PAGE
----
It’s a testament to Urquhart’s own formidable storytelling skill that each of her essays inspires a quiet awe. Steady and unshowy, her voice calmly overlays detail upon detail, source upon source to construct plot tension and character. What does any given story mean in the end? As often as not, she says “that’s up to me and you.” As her essay about the pandemic, “The Plague Legends,” shows, the purpose of legends is not to boil down to any single, agreed-upon, immutable meaning. Instead, “plague tales are collective and personal; the experience of plague is both intimate and universal.” Rather than being fact-checkable historical documents, these stories serve the purpose of helping survivors to process and commemorate all that they’ve gone through.

Similarly, regardless of whether a person believes in a life beyond this one, in “Years Thought Days,” which is about her father’s slow and heartbreaking decline into dementia, Urquhart’s framing of the mental lapses that beset him as “visits he took to the otherworld” feels revelatory.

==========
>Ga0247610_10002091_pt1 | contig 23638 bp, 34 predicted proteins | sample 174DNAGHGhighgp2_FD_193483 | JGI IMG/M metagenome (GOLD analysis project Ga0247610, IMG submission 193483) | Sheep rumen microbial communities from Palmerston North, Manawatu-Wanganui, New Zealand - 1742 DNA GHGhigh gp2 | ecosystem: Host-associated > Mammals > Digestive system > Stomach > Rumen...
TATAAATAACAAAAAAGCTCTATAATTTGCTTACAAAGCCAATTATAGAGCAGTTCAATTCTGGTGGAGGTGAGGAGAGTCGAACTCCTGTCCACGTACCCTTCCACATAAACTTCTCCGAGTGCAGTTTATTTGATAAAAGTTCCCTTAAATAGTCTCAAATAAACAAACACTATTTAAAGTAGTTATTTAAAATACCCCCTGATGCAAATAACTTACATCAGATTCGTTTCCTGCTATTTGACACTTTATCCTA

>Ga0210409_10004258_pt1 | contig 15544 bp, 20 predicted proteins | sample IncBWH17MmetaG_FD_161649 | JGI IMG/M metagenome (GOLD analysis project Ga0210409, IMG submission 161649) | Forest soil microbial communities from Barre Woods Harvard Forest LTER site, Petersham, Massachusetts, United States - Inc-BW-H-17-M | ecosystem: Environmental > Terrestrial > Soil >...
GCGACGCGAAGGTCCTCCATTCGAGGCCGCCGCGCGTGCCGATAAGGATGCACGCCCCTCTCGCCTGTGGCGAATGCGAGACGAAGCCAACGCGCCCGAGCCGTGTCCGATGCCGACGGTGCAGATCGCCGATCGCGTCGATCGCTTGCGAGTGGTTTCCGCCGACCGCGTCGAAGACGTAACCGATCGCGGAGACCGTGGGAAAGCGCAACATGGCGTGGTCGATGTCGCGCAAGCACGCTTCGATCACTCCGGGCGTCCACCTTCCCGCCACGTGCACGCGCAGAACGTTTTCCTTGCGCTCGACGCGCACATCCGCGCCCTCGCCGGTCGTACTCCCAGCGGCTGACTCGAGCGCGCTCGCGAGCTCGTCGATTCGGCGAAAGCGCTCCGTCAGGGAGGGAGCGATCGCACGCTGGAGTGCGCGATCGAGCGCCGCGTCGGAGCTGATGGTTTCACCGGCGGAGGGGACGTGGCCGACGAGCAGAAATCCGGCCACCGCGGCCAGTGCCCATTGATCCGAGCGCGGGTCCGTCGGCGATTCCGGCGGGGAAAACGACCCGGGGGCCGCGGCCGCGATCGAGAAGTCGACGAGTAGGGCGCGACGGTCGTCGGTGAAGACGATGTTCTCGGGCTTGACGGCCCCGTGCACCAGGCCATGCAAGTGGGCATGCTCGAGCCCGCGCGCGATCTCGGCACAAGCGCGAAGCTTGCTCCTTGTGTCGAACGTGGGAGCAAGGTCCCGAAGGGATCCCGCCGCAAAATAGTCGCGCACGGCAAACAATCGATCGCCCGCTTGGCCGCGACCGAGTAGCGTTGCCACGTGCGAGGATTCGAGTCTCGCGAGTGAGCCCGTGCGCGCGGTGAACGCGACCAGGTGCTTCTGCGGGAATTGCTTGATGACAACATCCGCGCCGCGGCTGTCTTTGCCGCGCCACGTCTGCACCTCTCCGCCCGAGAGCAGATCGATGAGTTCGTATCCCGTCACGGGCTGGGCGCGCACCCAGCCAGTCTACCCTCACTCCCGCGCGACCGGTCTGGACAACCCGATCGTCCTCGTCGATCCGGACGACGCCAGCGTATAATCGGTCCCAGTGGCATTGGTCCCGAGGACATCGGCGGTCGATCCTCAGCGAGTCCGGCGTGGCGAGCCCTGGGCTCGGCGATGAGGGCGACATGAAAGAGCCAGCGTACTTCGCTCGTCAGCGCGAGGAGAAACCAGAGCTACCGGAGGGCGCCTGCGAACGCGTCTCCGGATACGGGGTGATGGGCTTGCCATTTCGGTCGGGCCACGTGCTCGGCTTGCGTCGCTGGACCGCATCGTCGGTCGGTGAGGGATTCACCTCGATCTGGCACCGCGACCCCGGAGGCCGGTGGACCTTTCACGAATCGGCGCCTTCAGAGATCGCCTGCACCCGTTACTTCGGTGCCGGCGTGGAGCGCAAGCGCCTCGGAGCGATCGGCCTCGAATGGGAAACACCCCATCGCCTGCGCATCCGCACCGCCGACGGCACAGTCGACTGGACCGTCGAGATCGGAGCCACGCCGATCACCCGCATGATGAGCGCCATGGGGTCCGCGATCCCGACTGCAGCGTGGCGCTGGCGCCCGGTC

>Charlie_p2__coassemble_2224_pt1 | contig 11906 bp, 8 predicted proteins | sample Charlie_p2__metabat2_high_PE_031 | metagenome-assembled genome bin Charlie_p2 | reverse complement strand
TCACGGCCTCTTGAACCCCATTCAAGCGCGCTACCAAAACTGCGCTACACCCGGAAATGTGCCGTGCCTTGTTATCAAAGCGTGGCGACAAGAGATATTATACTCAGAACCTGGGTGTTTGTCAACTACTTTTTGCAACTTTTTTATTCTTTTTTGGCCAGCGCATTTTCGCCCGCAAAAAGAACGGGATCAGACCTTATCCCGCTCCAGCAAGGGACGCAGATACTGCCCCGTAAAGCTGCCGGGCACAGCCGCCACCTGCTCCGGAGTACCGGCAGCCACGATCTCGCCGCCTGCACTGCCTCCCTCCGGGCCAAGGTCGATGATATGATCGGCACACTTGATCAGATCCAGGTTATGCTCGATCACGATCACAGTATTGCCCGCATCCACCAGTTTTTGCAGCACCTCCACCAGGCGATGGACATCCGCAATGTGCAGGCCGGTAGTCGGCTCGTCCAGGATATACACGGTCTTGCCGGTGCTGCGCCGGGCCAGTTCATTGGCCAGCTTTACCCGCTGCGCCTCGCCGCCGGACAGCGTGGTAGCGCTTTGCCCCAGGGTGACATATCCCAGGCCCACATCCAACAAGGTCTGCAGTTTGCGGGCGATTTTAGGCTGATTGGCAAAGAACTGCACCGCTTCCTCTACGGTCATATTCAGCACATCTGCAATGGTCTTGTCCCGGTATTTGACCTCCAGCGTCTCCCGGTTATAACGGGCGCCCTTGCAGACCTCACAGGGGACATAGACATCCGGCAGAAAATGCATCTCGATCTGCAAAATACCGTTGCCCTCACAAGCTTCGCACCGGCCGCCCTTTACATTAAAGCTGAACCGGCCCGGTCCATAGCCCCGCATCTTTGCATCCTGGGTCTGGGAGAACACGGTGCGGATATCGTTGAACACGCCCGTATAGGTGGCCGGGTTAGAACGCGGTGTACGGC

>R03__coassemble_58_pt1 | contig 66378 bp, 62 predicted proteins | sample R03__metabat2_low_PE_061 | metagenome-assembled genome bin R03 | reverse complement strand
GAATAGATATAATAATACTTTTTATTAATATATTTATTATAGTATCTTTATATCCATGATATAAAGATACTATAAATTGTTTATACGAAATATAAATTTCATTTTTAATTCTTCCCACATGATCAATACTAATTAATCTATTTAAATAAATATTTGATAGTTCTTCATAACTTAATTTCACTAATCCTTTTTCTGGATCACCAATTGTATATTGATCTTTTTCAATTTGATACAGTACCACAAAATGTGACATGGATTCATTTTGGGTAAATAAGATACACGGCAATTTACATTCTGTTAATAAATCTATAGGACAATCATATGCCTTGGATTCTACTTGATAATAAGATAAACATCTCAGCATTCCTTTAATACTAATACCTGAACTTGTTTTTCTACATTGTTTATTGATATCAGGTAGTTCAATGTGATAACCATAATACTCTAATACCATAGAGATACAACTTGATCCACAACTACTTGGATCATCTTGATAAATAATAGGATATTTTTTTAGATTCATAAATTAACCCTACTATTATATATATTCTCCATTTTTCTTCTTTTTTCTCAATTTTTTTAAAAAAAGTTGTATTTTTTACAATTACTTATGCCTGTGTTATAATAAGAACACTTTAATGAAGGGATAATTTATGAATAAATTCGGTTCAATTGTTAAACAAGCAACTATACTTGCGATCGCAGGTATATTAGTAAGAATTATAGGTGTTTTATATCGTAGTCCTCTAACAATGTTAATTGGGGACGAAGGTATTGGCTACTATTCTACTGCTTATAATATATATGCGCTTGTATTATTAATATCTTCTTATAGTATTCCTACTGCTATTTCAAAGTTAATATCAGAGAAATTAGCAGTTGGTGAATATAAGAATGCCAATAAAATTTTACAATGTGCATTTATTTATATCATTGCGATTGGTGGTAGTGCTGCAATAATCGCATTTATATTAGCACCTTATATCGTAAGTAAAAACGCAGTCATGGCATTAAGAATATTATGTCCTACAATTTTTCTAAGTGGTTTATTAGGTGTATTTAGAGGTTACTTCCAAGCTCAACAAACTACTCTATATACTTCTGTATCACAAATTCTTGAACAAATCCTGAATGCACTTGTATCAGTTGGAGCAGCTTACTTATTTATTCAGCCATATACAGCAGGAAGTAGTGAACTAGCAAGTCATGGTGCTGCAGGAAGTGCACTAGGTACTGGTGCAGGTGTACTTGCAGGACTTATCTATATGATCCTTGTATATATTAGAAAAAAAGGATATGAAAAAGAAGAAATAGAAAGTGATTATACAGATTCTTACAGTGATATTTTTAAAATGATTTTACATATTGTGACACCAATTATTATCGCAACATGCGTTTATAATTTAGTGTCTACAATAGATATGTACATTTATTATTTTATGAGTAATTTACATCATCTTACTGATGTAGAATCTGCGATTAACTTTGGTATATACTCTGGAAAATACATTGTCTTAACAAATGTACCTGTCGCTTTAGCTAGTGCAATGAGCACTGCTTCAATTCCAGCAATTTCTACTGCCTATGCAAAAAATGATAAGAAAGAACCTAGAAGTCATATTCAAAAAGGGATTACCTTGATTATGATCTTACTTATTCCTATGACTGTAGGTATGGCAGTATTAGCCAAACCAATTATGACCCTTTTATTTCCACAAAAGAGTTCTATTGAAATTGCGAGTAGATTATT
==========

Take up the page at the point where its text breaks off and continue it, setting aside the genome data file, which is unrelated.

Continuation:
Mapping the realm of the metaphysical, as folklorists seek to do, is by nature an imprecise art. Yet the hunger that humans possess for talismans and prayers, rituals and ceremonies, gossip and narrative remains undeniable. Urquhart makes the intangible and ineffable qualities of belief a bit more visible, revealing the little ways we enchant ourselves into our understandings of what it means to live and die.